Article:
Because I have worked for multiple banks over the course of fifteen years, I was recently asked whether a loan applicant’s race is a
factor when their loan application is considered. The person asking pointed to the fact that borrowers tend to be of the same race as their loan officer,
and asked if that apparent segregation wasn’t proof of racial bias. In other words, do loan officers favor their own race and discriminate against others?
I’d like to answer that question here, because it is important to debunk the myth of racial bias in the loan industry.
The simple answer to the question is no; a loan applicant’s race is not a factor. Residential loans are pretty much automated with Freddie
Mac and Fannie Mae; the lender does not even know the race of the applicant, as a result race is never factored into the equation. You either meet the
requirements or you don’t. But even when a lender is aware of the race of the borrower, race is still not a factor. The reasons for this are that racism is not
only immoral and unethical, but is also unprofitable. Because my salary as a loan officer is commission-based, it is in my own best interest to originate as many
loans as possible. It would be self-defeating for me, or any loan officer, to discriminate against an applicant based on their race. I would literally be
discriminating against my own profit… And that simply isn’t going to happen.
The truth is that most loan officers, particularly new ones, will work almost any loan. Early in my own career, I would work a loan regardless
of whether the applicant’s credit was good or bad, or whether they were low income or well-to-do. But as we loan officers become busier, and build reputations with
strong referral bases, we became pickier on what loans we work. We do this, not to discriminate against any particular class of applicant, but rather so that we can
manage our time more profitably.
When I evaluate loan applications, it takes the same amount of time to complete a $100,000 loan as it does to finish a $300,000 loan. Because of
this, I earn more per hour for the larger loan than I do the smaller; I would have to charge three times the amount on the $100,000 loan to make the same amount of
commission as I would on the $300,000 loan. This is an incentive for me to focus on larger loans. I’m going to take this a step farther. Over the years, I have seen
that applicants seeking larger loans have higher incomes and are more organized. Because these applicants keep better records,they easily produce the required paperwork.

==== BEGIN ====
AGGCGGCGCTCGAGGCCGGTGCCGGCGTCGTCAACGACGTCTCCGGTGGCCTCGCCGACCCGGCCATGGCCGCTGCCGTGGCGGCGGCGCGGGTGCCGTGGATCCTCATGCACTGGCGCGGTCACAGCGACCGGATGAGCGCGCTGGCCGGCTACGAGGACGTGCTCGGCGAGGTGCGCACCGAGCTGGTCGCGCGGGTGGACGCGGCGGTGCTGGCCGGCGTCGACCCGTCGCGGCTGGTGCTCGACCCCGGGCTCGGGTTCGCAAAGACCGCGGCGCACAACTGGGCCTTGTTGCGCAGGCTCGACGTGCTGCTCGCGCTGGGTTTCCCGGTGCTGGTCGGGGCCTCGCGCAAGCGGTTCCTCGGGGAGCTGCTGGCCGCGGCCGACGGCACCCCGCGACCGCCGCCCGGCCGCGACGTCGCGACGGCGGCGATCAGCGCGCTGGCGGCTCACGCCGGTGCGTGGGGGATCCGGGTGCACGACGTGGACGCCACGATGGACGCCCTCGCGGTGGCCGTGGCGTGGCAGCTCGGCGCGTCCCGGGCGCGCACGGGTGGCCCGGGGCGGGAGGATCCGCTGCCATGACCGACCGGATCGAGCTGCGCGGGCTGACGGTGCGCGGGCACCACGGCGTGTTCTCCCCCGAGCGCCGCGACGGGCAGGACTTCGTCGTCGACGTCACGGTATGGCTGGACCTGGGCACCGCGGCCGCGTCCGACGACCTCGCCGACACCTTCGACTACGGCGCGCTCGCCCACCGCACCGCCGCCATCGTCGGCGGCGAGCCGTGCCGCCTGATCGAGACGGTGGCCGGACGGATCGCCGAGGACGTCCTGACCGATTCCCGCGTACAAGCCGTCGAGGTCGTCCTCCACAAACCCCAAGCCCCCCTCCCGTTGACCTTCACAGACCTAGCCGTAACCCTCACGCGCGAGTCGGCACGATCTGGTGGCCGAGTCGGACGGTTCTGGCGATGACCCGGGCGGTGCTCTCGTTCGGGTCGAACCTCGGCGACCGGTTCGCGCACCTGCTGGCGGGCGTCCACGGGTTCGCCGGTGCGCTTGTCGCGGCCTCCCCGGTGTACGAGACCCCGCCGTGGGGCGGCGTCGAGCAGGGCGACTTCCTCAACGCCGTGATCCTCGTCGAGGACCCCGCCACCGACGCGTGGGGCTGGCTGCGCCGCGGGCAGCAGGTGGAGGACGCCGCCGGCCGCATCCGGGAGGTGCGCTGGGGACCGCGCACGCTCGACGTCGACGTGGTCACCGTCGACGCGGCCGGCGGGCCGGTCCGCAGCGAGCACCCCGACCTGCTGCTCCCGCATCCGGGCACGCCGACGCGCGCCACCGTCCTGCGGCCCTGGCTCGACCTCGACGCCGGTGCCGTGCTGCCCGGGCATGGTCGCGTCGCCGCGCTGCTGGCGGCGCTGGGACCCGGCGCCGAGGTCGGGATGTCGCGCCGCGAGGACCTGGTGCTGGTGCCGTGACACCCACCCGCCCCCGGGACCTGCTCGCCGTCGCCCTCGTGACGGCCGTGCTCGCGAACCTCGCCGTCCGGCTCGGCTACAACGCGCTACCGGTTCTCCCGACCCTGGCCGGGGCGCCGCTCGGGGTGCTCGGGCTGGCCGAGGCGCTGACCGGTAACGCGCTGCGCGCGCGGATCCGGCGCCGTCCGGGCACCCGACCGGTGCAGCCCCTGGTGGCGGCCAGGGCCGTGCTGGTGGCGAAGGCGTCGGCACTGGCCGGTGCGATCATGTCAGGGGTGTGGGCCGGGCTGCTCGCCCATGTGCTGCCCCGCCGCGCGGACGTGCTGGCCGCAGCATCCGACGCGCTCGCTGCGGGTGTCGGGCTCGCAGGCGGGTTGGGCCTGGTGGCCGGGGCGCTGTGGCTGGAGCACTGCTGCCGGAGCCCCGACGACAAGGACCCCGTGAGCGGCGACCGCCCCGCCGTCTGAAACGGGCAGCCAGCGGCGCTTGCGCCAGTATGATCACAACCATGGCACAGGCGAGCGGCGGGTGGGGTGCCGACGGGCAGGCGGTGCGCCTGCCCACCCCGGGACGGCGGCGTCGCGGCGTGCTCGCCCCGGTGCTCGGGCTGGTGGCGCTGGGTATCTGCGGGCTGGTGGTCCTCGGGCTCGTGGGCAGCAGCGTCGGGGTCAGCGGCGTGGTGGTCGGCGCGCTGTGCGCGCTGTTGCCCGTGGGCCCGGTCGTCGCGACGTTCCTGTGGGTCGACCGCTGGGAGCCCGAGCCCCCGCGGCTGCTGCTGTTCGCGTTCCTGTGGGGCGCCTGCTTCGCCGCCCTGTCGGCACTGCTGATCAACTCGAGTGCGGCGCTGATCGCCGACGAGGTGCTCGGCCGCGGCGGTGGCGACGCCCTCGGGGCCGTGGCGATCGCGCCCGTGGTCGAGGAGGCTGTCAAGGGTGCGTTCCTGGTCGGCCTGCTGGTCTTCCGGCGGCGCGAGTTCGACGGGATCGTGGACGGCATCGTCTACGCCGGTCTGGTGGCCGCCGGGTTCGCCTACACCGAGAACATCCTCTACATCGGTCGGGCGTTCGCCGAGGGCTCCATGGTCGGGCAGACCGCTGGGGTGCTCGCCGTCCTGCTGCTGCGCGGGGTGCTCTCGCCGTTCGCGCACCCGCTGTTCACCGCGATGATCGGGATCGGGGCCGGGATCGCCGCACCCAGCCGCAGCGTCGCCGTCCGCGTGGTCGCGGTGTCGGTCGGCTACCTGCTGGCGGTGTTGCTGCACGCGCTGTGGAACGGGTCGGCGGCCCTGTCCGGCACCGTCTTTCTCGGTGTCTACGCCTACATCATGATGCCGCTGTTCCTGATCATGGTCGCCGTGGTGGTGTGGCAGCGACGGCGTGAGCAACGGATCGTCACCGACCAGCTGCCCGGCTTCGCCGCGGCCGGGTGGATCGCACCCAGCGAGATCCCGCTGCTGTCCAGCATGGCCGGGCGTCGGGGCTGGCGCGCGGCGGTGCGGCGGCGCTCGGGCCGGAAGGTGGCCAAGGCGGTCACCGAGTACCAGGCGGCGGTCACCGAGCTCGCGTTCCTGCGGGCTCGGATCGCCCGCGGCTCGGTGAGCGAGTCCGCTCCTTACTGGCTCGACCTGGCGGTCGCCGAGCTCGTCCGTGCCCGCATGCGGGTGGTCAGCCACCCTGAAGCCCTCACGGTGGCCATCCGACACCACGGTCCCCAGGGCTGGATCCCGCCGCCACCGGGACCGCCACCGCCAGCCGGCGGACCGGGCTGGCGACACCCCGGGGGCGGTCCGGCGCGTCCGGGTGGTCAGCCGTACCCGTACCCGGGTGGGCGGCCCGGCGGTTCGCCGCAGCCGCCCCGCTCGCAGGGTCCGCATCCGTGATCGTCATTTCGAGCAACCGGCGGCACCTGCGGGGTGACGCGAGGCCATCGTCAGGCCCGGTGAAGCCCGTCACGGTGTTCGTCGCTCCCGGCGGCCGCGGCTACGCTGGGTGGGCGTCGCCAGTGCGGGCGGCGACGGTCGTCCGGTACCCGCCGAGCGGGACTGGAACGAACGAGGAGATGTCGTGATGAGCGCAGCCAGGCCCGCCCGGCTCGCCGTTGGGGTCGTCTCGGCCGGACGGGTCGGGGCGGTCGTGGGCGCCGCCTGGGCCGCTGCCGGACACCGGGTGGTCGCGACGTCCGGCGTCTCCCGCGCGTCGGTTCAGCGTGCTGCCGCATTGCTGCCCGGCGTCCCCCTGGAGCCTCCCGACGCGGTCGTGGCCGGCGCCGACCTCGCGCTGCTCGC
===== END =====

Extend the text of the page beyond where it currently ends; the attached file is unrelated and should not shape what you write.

This makes it possible for loans to be processed with little stress for either party, which is another incentive for me to focus on originating larger loans to those with
higher incomes. While this is, in effect, a bias in favor of those with higher incomes, it is definitely not racially motivated.
The effect of referrals is another reason experienced loan officers favor large value loans, and applicants with higher incomes. The industry is geared
towards production and profit. As a result, loan officers work the loans that will fill their pipeline with referrals.When I first began, my approach of work-any-loan
resulted in dozens and dozens of referrals from those I had closed for small loans. While this meant I had plenty of business in my pipeline, it also meant I was bogged
down with small loans and hence small commissions. To increase my income, I had to begin favoring larger loans. But my favoring of larger loans was not discriminatory,
and it certainly was not racially motivated; it was simply a matter of making my time and career more profitable.
The fact that borrowers tend to be of the same race as their loan officer is not proof of racism. Rather, it is a proof that people choose to borrow money
from those they are most comfortable with, and that usually is someone of the same race. When I worked for Experian, I had a job calling on banks and mortgage companies.
What I noticed was that, in the area that I worked, a majority of African Americans made loan applications to mortgage companies that were owned by African Americans. I
also saw this same trend in the Spanish speaking community as well. Does this mean that Black and Hispanic borrowers were racially biased against White loan officers, or
vice versa? No, it means simply that borrowers use lenders that they identify with and feel comfortable with. Borrowers tend to do business with lenders in their own
communities, and members of a community are primarily of the same race.
For these reasons, the answer to the question is no; a loan applicant’s race is not a factor as to whether a loan is approved. From my experience, the myth
of racial bias in the loan industry is simply that – an untrue myth.